As to the uses to which this fund were put, and whether they were similar to the uses for which the New-York Life employed its "nonledger" accounts, such as campaign contributions and "Andy" Hamilton transactions, no evidence was adduced yesterday, but it was clear that Mr. Hughes believed he was following a "warm" trail, because of his refusal to leave it at the usual time of adjournment.

Hardly less interesting than the developments concerning the George H. Squire trustee fund were those regarding the syndicate operations of the Equitable through "George H. Squire and Associates," as well as "James H. Hyde and associates" and "Louis Fitzgerald and Associates." In previous testimony the fact had been shown that the Equitable not infrequently received its participation, not directly from syndicate managers, as is the usual proceeding, but through one of the "and associate" combinations of its officers.

Yesterday the fact was shown that not infrequently the whole burden of carrying the personal participation of the "and associates" —that is, of furnishing all the money— was performed by the Equitable, and that the "associates" figured only when the time for the division of profits arrived. Among those who profited in syndicates in which the Equitable participated were the following officers of the company: Senator Chauncey M. Depew; the president, James W. Alexander; the vice-president, James Hazen Hyde, and George H. Squire, of the private "trustee" account and of the various "associates" syndicates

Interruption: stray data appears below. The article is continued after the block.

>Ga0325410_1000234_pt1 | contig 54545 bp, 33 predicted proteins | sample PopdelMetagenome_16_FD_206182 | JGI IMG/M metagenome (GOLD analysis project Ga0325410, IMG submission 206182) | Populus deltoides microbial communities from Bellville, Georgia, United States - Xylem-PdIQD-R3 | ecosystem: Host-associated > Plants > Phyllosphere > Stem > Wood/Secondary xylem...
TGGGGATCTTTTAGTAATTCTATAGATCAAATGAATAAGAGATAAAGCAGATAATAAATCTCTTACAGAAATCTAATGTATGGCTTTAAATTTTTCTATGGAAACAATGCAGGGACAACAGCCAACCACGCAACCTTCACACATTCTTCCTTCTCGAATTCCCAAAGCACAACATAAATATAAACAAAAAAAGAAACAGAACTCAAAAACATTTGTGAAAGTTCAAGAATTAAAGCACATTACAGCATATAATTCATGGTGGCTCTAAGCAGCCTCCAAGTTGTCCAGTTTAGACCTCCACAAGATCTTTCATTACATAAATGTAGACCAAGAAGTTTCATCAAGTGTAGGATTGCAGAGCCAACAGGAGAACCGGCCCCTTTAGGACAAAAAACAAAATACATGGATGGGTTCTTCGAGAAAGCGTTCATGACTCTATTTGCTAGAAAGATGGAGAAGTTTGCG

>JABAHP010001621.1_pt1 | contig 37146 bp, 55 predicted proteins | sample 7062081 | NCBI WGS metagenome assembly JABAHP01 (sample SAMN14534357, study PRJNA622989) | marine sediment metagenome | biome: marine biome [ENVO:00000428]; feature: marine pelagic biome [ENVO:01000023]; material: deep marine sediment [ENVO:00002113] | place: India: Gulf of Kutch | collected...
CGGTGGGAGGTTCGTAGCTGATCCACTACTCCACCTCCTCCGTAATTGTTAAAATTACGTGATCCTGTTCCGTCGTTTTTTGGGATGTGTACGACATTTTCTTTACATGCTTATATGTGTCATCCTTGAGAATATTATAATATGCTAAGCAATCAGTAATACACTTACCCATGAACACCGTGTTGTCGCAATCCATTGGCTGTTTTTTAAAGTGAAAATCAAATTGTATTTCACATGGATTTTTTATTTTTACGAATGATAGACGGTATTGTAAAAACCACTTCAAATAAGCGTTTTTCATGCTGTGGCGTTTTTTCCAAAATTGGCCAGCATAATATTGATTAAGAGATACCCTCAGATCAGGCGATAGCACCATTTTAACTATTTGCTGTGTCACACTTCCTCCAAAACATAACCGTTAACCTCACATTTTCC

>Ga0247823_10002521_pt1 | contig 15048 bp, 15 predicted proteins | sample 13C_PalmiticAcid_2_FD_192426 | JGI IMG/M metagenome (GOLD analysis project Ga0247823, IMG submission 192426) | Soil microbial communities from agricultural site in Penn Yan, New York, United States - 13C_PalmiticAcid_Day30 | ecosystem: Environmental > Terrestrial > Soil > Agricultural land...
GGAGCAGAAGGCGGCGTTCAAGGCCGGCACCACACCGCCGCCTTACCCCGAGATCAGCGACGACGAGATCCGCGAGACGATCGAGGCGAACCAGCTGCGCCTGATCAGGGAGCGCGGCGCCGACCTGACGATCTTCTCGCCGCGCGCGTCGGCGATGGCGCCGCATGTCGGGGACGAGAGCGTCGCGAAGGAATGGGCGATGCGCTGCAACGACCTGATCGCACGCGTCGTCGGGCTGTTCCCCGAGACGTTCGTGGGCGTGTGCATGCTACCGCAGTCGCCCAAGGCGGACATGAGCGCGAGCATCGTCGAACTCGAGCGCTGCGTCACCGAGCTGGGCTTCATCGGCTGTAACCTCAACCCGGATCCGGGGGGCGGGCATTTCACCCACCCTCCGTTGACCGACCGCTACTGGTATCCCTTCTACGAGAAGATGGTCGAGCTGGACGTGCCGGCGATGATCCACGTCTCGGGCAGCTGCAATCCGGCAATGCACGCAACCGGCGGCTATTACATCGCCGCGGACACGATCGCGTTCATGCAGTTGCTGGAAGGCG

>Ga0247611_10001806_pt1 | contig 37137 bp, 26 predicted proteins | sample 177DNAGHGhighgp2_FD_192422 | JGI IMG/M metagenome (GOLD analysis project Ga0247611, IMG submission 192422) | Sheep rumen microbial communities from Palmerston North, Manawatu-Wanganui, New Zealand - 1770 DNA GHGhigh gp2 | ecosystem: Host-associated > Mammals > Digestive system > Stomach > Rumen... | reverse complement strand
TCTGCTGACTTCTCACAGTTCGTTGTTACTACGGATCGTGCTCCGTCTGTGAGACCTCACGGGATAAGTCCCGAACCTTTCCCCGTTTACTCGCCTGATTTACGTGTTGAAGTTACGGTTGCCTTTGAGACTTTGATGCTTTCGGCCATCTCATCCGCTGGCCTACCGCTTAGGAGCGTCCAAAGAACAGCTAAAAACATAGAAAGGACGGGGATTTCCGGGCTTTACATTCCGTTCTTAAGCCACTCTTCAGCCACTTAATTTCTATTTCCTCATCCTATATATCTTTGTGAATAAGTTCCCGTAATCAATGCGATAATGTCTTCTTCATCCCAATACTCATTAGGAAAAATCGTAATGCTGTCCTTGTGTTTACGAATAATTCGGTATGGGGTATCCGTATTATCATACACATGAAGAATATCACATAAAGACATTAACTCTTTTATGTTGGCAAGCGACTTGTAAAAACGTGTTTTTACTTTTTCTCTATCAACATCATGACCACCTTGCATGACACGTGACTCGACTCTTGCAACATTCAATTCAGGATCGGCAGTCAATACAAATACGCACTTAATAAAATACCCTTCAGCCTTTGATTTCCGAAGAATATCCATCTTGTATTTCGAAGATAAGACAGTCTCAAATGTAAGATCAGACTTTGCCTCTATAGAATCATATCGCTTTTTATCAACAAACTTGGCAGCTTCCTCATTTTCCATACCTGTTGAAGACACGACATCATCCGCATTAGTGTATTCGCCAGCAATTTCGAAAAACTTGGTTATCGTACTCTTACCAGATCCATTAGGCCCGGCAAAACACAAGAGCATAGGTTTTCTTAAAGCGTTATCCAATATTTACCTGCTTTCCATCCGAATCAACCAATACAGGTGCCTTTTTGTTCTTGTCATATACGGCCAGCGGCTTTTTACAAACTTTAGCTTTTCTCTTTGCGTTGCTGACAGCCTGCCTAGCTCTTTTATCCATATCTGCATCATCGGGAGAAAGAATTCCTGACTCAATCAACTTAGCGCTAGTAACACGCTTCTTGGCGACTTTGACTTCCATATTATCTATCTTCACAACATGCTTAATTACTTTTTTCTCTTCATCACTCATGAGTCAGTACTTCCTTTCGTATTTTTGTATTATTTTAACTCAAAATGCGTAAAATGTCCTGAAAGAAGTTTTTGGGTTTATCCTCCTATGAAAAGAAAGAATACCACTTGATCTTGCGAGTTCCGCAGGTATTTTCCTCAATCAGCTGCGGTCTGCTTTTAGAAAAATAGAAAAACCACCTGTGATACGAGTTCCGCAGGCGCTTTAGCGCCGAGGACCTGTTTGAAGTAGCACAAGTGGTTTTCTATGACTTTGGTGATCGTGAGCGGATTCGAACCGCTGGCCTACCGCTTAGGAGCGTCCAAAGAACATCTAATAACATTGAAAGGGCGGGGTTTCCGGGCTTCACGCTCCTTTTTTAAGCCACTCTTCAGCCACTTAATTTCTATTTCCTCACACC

Senator Depew participated in two syndicates, his interest aggregating $150,000. Moreover, in several of those transactions, notably in Chicago and Northwestern, profits apparently due the Equitable had, it seemed, vanished, to be found in some cases in the George H. Squire trustee
account and at other times not to be found at all.

That the Equitable, through Paul Morton, intended to seek civil action in the courts to recover interest wrhere loans had been carried for the officers of the company by the Equitable, was one of the suggestions contained in the testimony of Henry Rogers Winthrop. George H. Squire's successor as financial manager of the Equitable, who was on the stand most of yesterday's session.


In relation to these syndicate participations through the medium of associates the hopeless, tangled condition of the Equitable records of these affairs was manifest from Mr. Winthrop's testimony. Time and again he testified that expert accountants were still endeavoring to trace the receipt or non-receipt of profits. Not infrequently his only means of showing that the Equitable had participated or was entitled to profits was through calls made on it by syndicate managers for its agreements. Following this up the present management of the Equitable had communicated with the syndicate managers, and from them learned the exact amount of the Equitable's participation and the amount of the profits which the managers had delivered to the company. Then the hunt for the account to which these profits had been transferred began. Sometimes they were found credited to profit and lose, sometimes embodied in the "George H. Squire Trustee" fund, and, in several cases not found at all.